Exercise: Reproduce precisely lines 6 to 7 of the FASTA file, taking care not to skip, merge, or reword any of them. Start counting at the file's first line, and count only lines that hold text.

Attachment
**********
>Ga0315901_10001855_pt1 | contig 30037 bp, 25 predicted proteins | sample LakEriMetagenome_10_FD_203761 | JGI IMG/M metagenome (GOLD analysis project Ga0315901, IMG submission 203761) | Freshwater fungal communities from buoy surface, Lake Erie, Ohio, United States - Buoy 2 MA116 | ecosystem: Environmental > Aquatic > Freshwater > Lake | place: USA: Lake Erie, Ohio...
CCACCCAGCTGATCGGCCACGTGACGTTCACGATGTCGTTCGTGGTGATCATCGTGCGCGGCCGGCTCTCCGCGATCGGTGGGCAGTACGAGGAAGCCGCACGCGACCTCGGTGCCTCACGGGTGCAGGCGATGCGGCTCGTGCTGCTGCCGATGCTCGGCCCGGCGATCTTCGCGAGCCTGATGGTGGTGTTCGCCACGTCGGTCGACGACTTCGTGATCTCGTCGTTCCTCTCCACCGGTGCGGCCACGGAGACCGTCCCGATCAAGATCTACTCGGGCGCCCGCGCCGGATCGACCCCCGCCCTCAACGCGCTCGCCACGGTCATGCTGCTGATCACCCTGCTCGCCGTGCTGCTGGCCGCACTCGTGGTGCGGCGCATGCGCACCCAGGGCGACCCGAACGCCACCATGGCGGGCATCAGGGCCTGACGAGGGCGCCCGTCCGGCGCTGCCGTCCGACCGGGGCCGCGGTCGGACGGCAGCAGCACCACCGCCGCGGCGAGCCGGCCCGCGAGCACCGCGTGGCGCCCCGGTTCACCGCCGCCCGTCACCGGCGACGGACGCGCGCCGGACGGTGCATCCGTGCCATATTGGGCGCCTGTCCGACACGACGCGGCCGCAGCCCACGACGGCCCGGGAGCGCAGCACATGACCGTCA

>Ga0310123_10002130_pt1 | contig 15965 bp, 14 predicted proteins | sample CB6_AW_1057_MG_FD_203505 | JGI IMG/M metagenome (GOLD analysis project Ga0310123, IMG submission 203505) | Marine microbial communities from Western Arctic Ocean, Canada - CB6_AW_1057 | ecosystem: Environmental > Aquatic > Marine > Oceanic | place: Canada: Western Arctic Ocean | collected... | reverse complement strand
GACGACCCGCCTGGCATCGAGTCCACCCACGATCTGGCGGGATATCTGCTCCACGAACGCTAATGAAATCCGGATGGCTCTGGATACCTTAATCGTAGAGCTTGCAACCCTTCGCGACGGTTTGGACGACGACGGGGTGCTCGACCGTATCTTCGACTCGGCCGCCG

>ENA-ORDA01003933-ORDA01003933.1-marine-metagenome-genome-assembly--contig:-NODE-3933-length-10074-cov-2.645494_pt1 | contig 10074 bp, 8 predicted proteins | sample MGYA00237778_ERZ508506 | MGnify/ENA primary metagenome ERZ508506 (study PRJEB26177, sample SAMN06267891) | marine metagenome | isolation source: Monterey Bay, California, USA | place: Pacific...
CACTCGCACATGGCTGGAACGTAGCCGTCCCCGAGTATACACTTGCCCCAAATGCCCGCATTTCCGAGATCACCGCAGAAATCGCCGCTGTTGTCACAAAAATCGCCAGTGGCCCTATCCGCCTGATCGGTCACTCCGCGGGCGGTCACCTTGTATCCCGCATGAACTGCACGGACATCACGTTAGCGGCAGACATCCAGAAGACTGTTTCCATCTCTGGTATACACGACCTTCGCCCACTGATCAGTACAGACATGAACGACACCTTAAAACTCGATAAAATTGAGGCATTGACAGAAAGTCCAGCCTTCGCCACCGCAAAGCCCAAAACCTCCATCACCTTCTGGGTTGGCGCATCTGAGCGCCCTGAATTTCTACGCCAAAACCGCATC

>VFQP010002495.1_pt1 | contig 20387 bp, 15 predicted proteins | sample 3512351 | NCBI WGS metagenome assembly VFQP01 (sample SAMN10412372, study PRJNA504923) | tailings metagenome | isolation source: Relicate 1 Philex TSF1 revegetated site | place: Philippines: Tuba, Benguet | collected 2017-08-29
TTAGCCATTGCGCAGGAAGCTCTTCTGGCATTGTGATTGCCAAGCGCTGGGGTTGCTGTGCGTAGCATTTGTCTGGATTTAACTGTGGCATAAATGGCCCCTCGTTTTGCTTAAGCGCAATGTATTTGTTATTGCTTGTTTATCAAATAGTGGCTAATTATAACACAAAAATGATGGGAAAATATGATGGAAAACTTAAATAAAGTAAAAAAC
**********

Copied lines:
CACTCGCACATGGCTGGAACGTAGCCGTCCCCGAGTATACACTTGCCCCAAATGCCCGCATTTCCGAGATCACCGCAGAAATCGCCGCTGTTGTCACAAAAATCGCCAGTGGCCCTATCCGCCTGATCGGTCACTCCGCGGGCGGTCACCTTGTATCCCGCATGAACTGCACGGACATCACGTTAGCGGCAGACATCCAGAAGACTGTTTCCATCTCTGGTATACACGACCTTCGCCCACTGATCAGTACAGACATGAACGACACCTTAAAACTCGATAAAATTGAGGCATTGACAGAAAGTCCAGCCTTCGCCACCGCAAAGCCCAAAACCTCCATCACCTTCTGGGTTGGCGCATCTGAGCGCCCTGAATTTCTACGCCAAAACCGCATC

>VFQP010002495.1_pt1 | contig 20387 bp, 15 predicted proteins | sample 3512351 | NCBI WGS metagenome assembly VFQP01 (sample SAMN10412372, study PRJNA504923) | tailings metagenome | isolation source: Relicate 1 Philex TSF1 revegetated site | place: Philippines: Tuba, Benguet | collected 2017-08-29